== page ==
EU Court Rules Against Labeling Kosher and Halal Meat Organic

Organic regulations require animals to be stunned before being killed. Jewish and Muslim laws, in contrast, require the animals to be conscious when slaughtered

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File Photo: Kosher salmon filets sit on display inside a Costco store in New York, U.S., November 11, 2009.
File Photo: Kosher salmon filets sit on display inside a Costco store in New York, U.S., November 11, 2009.Credit: Bloomberg

Halal and kosher meat cannot be marketed as organic because the methods used to produce it are not animal friendly enough, the European Union’s top court ruled.

Tuesday’s ruling by the EU Court of Justice is primarily a symbolic victory for opponents of the production of halal and kosher meat because those products are very rarely marketed also as being organic.

The ruling was on a lawsuit from 2012 by a French animal welfare association that argued that halal beef shouldn’t be allowed to be sold with the EU logo for organic food, the Associated Press reported.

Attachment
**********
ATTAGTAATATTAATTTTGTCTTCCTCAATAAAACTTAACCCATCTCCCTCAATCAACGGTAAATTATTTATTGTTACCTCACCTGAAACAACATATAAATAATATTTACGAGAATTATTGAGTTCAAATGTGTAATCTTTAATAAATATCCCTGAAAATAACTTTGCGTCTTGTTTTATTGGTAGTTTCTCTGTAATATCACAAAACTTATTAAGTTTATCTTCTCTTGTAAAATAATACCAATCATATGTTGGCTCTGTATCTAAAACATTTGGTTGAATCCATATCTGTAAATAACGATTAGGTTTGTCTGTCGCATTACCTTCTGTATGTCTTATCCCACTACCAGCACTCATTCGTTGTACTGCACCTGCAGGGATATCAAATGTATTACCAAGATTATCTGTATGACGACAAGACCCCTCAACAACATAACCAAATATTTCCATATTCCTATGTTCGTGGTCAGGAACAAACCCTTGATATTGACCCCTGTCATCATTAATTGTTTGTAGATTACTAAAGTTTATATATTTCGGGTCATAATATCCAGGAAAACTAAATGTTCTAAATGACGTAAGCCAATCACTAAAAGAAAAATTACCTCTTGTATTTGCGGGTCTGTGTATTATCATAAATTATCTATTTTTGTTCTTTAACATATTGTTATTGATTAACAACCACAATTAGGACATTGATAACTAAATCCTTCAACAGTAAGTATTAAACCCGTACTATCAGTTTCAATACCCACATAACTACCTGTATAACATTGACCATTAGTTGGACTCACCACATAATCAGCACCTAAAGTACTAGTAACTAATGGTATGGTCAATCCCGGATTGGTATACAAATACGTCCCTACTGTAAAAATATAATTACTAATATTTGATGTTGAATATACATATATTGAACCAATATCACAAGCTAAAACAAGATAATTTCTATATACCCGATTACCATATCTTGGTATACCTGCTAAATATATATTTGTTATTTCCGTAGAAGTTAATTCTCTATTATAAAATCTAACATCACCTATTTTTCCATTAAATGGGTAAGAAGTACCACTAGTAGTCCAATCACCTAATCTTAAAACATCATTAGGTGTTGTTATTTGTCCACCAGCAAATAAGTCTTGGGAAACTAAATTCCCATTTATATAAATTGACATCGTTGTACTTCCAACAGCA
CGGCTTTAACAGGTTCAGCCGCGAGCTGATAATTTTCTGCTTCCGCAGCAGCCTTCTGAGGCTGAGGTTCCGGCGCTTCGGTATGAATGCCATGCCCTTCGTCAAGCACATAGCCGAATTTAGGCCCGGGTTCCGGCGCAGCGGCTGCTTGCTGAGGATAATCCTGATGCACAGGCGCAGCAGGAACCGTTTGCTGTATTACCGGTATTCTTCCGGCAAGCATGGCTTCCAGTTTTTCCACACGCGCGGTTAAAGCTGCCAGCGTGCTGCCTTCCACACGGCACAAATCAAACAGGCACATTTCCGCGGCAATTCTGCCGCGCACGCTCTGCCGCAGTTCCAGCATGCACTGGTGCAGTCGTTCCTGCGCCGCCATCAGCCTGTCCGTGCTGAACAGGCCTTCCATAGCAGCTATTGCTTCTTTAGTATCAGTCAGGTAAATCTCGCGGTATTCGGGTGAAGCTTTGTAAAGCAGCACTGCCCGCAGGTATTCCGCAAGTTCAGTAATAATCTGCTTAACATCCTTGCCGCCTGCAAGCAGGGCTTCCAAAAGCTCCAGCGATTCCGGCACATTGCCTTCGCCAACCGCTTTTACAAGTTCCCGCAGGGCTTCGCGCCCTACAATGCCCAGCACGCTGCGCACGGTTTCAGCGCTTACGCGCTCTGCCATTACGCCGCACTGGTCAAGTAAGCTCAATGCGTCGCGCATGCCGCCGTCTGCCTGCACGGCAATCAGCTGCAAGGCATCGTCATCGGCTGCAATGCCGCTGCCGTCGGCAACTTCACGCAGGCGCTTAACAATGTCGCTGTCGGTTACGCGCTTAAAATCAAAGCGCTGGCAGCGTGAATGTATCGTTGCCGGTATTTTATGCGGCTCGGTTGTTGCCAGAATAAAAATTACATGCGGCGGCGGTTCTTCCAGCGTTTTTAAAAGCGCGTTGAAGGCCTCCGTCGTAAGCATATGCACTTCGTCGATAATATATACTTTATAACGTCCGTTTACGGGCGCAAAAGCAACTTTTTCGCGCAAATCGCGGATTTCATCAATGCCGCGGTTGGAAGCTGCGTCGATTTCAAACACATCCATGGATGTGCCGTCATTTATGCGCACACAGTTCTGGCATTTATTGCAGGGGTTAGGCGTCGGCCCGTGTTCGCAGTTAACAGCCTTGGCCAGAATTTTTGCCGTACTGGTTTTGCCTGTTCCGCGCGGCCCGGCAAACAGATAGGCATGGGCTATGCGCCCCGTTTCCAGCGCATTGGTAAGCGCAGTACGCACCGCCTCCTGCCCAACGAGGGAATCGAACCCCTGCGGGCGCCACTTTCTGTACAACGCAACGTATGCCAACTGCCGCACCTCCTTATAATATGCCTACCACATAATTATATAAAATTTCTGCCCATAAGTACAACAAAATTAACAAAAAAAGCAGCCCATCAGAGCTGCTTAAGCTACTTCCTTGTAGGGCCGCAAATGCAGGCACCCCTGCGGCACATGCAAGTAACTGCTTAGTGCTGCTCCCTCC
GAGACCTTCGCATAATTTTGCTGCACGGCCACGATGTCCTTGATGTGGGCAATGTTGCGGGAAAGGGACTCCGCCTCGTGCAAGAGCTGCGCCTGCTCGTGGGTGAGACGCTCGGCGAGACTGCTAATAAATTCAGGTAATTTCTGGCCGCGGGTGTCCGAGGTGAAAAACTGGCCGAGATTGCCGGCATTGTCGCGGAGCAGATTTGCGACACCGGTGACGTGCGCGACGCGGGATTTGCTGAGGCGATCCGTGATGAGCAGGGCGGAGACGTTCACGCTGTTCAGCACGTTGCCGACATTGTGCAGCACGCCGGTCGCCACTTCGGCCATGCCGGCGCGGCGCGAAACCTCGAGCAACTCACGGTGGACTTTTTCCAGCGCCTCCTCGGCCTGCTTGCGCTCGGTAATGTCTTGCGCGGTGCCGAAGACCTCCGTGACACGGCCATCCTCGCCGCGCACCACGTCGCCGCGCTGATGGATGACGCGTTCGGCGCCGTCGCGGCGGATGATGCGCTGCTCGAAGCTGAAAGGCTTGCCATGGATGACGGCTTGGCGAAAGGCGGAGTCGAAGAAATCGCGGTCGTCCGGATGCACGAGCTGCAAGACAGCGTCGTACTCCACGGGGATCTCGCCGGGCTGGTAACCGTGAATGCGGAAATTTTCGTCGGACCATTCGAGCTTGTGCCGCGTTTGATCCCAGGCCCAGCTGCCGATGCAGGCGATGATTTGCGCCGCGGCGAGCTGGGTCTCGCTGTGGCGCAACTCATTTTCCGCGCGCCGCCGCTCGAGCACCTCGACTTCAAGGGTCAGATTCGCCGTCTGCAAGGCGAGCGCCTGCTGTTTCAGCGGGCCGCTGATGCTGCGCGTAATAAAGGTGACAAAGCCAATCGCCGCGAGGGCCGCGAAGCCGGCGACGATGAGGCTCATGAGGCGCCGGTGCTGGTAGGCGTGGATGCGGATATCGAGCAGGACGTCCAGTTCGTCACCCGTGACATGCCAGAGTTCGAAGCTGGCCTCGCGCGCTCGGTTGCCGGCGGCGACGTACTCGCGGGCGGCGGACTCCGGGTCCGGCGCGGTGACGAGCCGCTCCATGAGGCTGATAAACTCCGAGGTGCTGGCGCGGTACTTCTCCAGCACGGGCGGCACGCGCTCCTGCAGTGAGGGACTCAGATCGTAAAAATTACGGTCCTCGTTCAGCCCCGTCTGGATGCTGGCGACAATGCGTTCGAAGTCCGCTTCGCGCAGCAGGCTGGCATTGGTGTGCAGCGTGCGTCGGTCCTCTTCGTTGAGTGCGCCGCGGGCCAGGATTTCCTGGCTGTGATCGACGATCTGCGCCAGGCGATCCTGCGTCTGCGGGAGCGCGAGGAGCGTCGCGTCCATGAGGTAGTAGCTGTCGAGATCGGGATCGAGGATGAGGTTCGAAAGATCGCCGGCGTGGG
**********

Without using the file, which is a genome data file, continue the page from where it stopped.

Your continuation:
The court said that halal and kosher meat cannot be considered organic because animals used to produce it are not stunned before they are killed. Stunning significantly reduces animal suffering, the court said.

Jewish and Muslim religious laws require animals be conscious when their necks are cut. Muslim communities are generally more flexible on this point in Europe as the production of halal meat contains fewer restrictions than that of kosher meat.

Opponents of the slaughter without stunning of animals say it is cruel, though advocates of the custom say that, when performed meticulously, it is swift and no less humane than other methods applied in the industrialized slaughter of animals for meat.

Efforts to ban the slaughter of animals without stunning have picked up dramatically in recent years, amid the arrival to Europe of millions of Muslim immigrants and tensions over failures in the integration of the millions who came in recent decades.

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